MP3 is here to stay, author says
By DAVE GUSSOW
© St. Petersburg Times, published March 5, 2001
Bruce Fries' book on MP3 music sells as a conventional book for $24.95. He also makes it available to download free from his Web site, yet some people pay him for it voluntarily.
It's an example the recording industry should heed as it fights Napster, the music-sharing Web site, said Fries, who wrote The MP3 and Internet Audio Handbook (TeamCom Books, $24.95) with his brother, Marty.
"If you make something available for free and price the product properly, you're still going to get some sales on it," Fries said.
Fries visited the Tampa Bay area recently to promote the book, which was No. 20 on Amazon.com's bestseller list in St. Petersburg last week. He chatted with Tech Times about the Napster case as well as the increasing popularity of Internet music beyond its base among teen rap and rock fans.
Fries, 42, has sold 10,000 copies of the first run of 15,000. About 500 copies have been downloaded from the Web (www.teamcombooks.com).
The book has created a new career as a publisher for Fries, who also has worked as a technology consultant. His company will come out with a non-tech book soon, and some spinoffs from the MP3 book are planned: a professional edition for more serious users, a condensed version for consumers who want only the basics and a book on recording CDs.
While Internet music is more than Napster, the popularity of the Web site has made it synonymous with the phenomenon of recent years. Fries said the record industry is partly responsible for Napster, which has attracted millions of users as well as a court battle that threatens to shut it down.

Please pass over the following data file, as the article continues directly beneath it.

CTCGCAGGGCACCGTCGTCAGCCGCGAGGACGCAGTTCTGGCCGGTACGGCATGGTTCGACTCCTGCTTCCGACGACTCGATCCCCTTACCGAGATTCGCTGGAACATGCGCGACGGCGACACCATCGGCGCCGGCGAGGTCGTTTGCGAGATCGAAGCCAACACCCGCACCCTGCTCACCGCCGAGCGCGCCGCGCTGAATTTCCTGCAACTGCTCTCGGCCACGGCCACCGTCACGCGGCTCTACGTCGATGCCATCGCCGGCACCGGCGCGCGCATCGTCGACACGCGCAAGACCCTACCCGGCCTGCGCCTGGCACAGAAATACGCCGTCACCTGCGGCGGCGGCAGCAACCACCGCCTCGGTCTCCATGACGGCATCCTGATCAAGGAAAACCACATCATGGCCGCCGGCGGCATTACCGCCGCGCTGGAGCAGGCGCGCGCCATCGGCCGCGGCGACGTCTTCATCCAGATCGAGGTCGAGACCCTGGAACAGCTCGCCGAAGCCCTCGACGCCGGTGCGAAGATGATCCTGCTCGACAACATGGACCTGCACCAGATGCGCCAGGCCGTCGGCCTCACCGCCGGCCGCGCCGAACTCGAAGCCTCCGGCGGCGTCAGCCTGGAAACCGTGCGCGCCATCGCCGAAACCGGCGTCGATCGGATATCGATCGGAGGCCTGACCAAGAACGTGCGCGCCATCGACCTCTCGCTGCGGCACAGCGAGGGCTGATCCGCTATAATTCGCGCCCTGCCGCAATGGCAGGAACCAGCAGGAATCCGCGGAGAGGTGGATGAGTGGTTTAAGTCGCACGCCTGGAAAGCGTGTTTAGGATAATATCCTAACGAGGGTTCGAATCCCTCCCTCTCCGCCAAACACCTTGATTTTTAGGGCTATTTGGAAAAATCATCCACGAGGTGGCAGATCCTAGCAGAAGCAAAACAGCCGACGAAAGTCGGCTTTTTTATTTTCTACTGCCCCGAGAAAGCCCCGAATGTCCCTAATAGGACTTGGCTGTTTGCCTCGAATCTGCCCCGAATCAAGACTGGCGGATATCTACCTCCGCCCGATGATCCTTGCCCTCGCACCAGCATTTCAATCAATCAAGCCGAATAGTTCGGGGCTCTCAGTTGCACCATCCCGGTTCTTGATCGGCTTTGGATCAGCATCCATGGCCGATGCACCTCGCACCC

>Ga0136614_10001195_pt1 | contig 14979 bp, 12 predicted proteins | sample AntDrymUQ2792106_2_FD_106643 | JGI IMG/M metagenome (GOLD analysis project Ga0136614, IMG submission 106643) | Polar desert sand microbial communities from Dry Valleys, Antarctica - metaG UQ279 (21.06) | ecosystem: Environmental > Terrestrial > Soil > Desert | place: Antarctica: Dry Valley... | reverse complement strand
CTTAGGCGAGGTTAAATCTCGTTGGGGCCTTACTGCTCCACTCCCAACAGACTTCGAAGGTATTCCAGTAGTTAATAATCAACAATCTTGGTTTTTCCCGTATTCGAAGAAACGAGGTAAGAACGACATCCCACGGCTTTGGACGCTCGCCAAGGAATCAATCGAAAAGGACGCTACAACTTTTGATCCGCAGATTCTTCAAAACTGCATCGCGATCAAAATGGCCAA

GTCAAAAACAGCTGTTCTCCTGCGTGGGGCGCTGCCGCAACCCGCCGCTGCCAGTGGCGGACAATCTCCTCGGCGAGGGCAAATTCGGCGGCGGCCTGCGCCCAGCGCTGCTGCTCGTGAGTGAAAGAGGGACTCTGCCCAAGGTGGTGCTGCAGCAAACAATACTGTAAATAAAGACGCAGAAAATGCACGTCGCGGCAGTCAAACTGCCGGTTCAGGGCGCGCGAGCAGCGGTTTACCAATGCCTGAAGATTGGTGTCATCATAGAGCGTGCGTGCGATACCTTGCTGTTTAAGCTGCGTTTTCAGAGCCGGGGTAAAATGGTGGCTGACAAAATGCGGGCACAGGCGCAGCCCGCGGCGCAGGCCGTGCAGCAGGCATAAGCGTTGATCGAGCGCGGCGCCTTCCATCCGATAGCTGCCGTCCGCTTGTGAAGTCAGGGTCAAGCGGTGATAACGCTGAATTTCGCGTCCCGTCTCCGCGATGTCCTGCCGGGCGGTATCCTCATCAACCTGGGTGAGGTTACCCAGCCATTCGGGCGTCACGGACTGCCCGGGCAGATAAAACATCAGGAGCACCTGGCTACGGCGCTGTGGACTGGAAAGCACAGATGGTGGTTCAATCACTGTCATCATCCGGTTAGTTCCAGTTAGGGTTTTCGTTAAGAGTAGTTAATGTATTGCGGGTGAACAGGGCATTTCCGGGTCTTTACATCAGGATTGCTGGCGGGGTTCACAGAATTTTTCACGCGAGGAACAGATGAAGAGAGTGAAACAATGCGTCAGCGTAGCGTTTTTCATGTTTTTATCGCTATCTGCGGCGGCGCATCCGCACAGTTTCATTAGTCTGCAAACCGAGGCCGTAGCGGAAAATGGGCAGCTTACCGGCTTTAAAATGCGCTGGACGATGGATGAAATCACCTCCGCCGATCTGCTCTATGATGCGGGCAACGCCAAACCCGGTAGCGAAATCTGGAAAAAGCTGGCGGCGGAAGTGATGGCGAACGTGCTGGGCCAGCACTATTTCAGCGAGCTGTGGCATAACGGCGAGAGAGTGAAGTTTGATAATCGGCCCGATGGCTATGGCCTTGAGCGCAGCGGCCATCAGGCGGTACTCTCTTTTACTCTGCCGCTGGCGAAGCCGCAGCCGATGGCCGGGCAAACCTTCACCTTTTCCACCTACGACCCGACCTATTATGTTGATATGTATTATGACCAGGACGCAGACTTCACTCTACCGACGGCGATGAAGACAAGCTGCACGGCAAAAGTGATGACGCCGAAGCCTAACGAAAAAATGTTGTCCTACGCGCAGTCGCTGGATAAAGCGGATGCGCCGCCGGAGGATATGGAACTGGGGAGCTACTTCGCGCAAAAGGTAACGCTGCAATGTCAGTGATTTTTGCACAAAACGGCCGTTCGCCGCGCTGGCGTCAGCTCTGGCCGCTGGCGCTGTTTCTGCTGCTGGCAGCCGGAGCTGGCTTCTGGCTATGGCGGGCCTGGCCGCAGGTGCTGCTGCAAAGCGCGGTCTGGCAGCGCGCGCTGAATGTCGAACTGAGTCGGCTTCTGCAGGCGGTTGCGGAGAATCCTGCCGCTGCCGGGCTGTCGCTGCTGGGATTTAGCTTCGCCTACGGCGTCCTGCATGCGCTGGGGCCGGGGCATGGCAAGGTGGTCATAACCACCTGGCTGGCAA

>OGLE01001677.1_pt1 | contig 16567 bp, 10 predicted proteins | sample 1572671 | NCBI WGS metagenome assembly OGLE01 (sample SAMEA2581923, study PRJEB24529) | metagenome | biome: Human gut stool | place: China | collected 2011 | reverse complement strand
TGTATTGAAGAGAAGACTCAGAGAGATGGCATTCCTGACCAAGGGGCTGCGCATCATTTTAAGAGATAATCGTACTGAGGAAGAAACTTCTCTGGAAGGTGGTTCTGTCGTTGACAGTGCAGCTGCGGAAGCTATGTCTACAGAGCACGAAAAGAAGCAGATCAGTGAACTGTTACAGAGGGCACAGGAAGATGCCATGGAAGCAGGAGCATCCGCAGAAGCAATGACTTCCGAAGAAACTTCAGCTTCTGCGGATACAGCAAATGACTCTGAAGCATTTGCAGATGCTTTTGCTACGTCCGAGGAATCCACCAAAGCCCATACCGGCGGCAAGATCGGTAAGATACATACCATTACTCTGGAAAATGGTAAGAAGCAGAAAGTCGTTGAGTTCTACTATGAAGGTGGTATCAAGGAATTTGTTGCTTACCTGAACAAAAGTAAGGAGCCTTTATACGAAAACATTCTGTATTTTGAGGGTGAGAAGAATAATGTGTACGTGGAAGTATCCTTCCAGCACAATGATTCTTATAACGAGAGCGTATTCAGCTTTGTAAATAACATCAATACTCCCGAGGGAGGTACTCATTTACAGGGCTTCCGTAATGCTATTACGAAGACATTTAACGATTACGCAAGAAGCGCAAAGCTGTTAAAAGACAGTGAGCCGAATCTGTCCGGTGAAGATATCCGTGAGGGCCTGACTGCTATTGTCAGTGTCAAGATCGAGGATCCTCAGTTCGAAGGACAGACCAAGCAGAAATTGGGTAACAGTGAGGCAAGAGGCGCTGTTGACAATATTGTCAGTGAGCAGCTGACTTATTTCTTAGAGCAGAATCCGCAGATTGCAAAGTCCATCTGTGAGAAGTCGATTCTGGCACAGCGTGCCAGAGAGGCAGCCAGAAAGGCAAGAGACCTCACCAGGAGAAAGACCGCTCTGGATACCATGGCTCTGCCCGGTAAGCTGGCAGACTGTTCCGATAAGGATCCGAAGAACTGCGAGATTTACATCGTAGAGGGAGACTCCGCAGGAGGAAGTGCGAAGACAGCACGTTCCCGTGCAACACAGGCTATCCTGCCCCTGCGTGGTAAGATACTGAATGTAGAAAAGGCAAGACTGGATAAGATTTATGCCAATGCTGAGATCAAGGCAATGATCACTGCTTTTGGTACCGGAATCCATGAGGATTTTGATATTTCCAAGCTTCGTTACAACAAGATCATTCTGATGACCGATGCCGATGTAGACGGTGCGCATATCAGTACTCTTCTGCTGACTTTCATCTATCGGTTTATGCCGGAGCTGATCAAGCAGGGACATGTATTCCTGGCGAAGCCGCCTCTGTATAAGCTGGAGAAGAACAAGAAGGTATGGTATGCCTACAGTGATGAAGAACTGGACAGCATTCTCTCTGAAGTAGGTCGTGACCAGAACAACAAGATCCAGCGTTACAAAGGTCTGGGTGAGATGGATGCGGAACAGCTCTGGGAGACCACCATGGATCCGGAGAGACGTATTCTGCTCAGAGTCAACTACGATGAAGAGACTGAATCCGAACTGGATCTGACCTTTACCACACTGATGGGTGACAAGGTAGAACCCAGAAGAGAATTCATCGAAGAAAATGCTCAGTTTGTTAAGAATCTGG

The music industry "recognized that the market wants downloadable songs," he said. But their fears about unauthorized downloading "created Napster because they chose not to fulfill demand."
Fries thinks Napster or something like it will survive because the public clearly wants such a service. Napster built its following because it offered the widest selection of music at one site. The fact that it's free helps, particularly with the cost of CDs.
"Eighteen bucks is a lot if you just want one song," Fries said, and record companies are too tied to the idea of CD sales instead of offering consumers other choices.
Fries isn't pitching his book just to young Napster fans. In fact, based on his book sales, areas rich in retirees such as Florida, Arizona and California are on Fries' tour itinerary.
"With a lot of these seniors and computer clubs, I don't need to convince them that it's worthwhile to learn these new technologies," as he sometimes has to do with younger audiences, he said. "They're more interested in what they need to do to get started."
Seniors "have the computers and the leisure time, so they're very open to new uses, especially those that have entertainment value."
Fries' book is a basic primer on Internet music, explaining everything from formats to how to download music to how to connect a stereo to a computer. Because seniors tend to be newer to computers, he tries to keep presentations simple and easy to follow, as he did at an appearance at the Barnes & Noble bookstore in Clearwater. He held up a Rio MP3 player, showed the memory card that stores the music and demonstrated how to use jukebox software for song lists.
"Any book on a computer-related topic should have as much troubleshooting information as possible," he said, "because they're going to run into problems."
- Contact Dave Gussow at email@example.com or (727) 445-4228.
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